Hanged by stealth

Print edition : March 08, 2013

Funeral prayers for Mohammad Afzal Guru at a road on the outskirts of Srinagar on February 9. Photo: REUTERS

Afzal Guru (right) with Shaukat Hussain (left) and S.A.R. Geelani (centre) at the Patila House courts in New Delhi. A file photograph. Photo: Sandeep Saxena

Tabassum, Afzal Guru's wife, at the launch of a signature campaign in Sringar on October 12, 2006, to galvanise public opinion in support of Afzal, who had been awarded the death penalty. Photo: NISSAR AHMAD

Ghalib, Afzal Guru's son, sitting on a dharna demanding the repeal of the capital punishment given to his father, in New Delhi on October 4, 2006. Photo: PTI

The secret execution of Afzal Guru, convicted in the Parliament House attack case, makes a mockery of the constitutional principles of the rule of law and due process.

UNTIL February 8, the jail doors of Kashmiri prisoners in the Central Jail at Tihar in New Delhi were opened at 6 a.m. They, together with the death-row prisoner in Jail No.3, offered early morning namaz before going back to their respective cells. On the morning of February 9, however, only the jail door of the death-row prisoner, Mohammad Afzal Guru, was opened, and he was asked to offer namaz alone. He was then informed by the jail officials of his imminent hanging. The initial surprise soon turned into shock and disbelief, they said. The other prisoners, not knowing what was happening, kept calling the jail staff to open their doors so as to join the namaz. Soon, the prisoners realised something was amiss and kept still even as preparations to hang Afzal Guru went on outside.

Once Afzal Guru offered his namaz, a jail official read out the death warrant to him. One of the officials, whom Afzal knew well, wept. Afzal was seen pacifying him from a distance, as though telling him that he knew the official was helpless. Afzal then wrote a letter for his wife and walked up to the gallows. A hangman had been specially brought from elsewhere two days earlier. Afzal’s body hung for half an hour, before he was declared dead at 8 a.m. He was buried within the jail premises, next to the grave of Maqbool Butt, the founder of the Jammu and Kashmir Liberation Front, who was hanged there in 1984.

With the hanging of Afzal, the curtains finally came down on the Parliament House attack case of December 13, 2001, which still remains shrouded in mystery. Five terrorists entered the Parliament House complex on that day and were killed in an encounter with security personnel. The shootout resulted in the death of nine persons and injuries to 16. Afzal, who was not present during the encounter but was found to have provided logistical help to the terrorists in Delhi, was apprehended in Srinagar, Jammu and Kashmir, and brought to Delhi within a few days of the attack. The trial court and the Supreme Court found him guilty and sentenced him to death.

Afzal was close to being executed once, in 2006, when his death warrant was prepared and the date of hanging was fixed on October 20 that year. At that time, he had refused to file a mercy petition himself. Once the date was fixed, however, his wife, Tabassum, was persuaded to file a mercy petition on his behalf with President A.P.J. Abdul Kalam. This effectively stayed his hanging indefinitely as the Ministry of Home Affairs (MHA) took an inordinately long time to process the petition and send the necessary recommendation to the President. On November 8, 2006, Afzal himself submitted another detailed mercy petition. This was subsequently published by his well-wishers so as to dispel misgivings about his alleged involvement in the Parliament House attack and the serious lacunae in the trial and appeal, which resulted in his unjust conviction and death sentence.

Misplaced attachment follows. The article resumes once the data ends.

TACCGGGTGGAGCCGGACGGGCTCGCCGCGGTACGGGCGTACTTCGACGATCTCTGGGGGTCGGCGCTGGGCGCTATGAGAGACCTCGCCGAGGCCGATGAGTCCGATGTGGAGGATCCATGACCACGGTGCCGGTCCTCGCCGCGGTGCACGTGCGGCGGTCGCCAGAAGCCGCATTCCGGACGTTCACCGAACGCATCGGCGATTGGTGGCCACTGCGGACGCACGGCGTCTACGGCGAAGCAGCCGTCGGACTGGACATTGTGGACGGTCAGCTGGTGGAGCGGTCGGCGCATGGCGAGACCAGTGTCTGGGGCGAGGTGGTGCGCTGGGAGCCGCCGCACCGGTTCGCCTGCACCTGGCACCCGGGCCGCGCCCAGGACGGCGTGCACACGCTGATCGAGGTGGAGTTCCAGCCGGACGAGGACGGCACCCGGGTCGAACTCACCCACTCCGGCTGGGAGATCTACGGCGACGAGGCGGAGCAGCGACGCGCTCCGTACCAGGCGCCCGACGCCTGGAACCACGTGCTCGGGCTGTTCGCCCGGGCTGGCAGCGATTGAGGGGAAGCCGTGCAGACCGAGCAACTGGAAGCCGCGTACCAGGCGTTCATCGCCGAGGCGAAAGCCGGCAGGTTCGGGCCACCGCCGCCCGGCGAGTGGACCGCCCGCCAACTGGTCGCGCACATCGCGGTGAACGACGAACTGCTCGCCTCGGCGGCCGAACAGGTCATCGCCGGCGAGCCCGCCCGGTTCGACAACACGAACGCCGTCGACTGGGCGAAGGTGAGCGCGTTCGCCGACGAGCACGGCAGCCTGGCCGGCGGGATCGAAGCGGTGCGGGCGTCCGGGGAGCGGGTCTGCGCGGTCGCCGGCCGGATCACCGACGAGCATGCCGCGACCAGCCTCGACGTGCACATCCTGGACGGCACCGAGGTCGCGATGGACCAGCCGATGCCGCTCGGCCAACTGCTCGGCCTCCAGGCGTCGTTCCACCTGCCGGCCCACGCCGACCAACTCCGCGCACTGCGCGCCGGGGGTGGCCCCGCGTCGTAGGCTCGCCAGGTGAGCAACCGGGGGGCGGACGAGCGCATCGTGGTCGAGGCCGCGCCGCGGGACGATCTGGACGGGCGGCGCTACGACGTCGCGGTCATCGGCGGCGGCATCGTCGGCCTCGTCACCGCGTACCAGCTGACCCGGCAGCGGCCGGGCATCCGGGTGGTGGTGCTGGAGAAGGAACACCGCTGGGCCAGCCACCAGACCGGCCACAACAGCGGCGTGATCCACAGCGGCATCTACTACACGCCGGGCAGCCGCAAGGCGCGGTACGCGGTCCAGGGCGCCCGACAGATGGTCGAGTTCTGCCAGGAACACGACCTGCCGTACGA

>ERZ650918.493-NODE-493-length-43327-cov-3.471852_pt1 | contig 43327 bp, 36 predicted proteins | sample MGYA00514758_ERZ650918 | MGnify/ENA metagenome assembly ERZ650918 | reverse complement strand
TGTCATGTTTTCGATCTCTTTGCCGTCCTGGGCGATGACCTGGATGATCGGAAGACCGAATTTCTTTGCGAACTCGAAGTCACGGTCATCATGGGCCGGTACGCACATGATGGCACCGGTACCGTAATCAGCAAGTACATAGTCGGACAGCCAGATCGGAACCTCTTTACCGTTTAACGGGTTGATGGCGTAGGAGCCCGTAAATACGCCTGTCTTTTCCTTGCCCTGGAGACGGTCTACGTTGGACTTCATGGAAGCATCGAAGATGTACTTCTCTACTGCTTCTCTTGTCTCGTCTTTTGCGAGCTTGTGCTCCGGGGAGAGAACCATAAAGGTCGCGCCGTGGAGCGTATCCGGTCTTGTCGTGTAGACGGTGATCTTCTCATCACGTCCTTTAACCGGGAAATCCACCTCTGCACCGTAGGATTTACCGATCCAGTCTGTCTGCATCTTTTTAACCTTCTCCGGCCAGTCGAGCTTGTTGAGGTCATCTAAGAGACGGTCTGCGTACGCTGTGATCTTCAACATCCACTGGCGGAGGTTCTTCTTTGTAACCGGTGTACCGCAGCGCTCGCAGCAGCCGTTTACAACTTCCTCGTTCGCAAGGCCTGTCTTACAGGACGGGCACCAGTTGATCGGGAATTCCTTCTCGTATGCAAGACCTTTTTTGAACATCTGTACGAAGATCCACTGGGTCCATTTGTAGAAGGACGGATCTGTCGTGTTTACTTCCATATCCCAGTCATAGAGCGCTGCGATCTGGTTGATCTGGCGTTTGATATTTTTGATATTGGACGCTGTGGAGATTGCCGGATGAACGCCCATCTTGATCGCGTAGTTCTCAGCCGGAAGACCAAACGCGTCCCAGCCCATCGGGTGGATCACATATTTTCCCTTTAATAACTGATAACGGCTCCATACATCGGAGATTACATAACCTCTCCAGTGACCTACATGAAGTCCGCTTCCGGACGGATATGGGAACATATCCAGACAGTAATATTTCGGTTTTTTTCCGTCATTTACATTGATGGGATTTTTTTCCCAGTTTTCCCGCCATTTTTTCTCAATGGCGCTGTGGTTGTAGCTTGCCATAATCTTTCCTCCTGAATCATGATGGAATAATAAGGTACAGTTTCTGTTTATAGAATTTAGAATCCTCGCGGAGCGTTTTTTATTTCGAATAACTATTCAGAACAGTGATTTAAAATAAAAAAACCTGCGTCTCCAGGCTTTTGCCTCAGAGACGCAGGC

The recommendation to reject the petitions was sent to the President only on August 4, 2011. The then President, Pratibha Patil, did not act on it and it became part of the pending mercy petitions to be decided by her successor, Pranab Mukherjee. Following a fresh submission of the recommendation by the MHA on January 21 this year, Mukherjee rejected the petition on February 3, but kept the decision under wraps until Afzal was hanged on February 9. Indeed, secrecy has become the hallmark of Mukherjee’s decisions when he has to reject the mercy pleas of those accused of terrorism or conspiracy to carry out terrorist acts. There may be a case for keeping the MHA’s recommendation to the President secret until the President takes a decision on it, but once he decides, he is under no obligation to conceal it from the public. On the contrary, under the Right to Information Act, the President’s Secretariat is duty bound to proactively reveal such information without delay.



Shrouded in secrecy

Secrecy shrouded the decisions to reject the mercy petitions of Mohammed Ajmal Kasab, the lone convict in the 26/11 Mumbai terror attack case who was hanged on November 21 last year, and Afzal Guru. In both cases, the government made it clear that it did not want to extend them the privilege of seeking judicial intervention to stay their executions, citing various legal grounds. To many neutral observers, this clearly suggests the government’s lack of confidence in the legitimacy of its mercy decisions. It was thus hardly surprising when the President’s Secretariat decided to discontinue furnishing on its website information on the status of mercy petitions before the President.